To most of us, the new General Data Protection Regulation (“GDPR”) seems to be all over the place and the single most important regulatory game changer as of late, but in its wake will also follow many other regulatory changes. One of these is the e-Privacy regulation, which will complement the GDPR in regards of cookies and electronic communications.
In this blog post, we will look at some of the expected impacts on digital businesses in terms of compliancy with new obligations. In part 2, we will discuss the expected new business areas which are likely to be enabled by the regulation.
- Most noteworthy with the e-Privacy regulation is that it is likely to be connected directly to the hefty sanctions in the GDPR: administrative fines of potentially 4 % of the company’s worldwide annual turnover (or 20 000 000 EUR whichever is higher).
- The user shall be reminded of the possibility to withdraw consent at periodic intervals.
- The e-Privacy regulation will probably also impose requirements on providers of web browsers: they shall provide options to prevent third-party cookies and be more informative about privacy settings.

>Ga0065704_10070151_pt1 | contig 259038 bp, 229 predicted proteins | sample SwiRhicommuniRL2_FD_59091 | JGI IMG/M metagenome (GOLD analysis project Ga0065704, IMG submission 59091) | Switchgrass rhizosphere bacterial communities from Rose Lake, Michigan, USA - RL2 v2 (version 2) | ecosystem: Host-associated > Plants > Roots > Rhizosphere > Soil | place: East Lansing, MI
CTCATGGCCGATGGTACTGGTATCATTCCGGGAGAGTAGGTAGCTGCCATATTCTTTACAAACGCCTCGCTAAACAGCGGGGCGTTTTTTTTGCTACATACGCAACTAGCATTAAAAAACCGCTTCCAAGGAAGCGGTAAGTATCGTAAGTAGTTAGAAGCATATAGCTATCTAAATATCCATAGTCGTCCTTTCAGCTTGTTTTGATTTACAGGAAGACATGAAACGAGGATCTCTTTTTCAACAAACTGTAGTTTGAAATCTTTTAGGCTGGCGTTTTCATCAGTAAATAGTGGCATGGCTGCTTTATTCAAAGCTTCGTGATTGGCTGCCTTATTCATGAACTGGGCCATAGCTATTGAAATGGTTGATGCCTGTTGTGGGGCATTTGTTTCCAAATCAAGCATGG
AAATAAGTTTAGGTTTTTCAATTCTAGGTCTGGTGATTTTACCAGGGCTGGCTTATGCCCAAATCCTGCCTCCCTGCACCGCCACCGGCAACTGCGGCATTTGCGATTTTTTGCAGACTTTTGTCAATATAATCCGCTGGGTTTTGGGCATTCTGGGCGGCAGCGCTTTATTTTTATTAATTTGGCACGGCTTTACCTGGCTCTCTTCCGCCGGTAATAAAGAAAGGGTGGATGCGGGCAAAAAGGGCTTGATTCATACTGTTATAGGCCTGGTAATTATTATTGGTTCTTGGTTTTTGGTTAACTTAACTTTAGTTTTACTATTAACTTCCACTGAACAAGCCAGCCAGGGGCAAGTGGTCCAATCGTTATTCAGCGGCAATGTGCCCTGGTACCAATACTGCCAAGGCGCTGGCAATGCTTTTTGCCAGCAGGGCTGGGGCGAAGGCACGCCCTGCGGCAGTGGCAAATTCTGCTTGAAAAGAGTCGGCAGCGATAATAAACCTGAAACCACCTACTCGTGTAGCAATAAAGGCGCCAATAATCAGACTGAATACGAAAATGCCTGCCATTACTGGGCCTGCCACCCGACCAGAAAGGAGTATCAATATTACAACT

The proposal for the e-Privacy regulation is currently subject to much discussion (in regards of inter alia wifi-tracking of persons, and “tracking walls” demanding that website visitors accept third-party cookies). The aimed for launch date of the regulation, 25th May 2018, is ambitious, and it remains to be seen both if the e-Privacy regulation will become applicable law on this date, and if so, what content it will then have.
From this non-exhaustive look at the proposal for the coming e-Privacy regulation, it is evident that digital businesses will need to assess their current cookie practices and most likely implement changes in the future to be compliant with the applicable rules.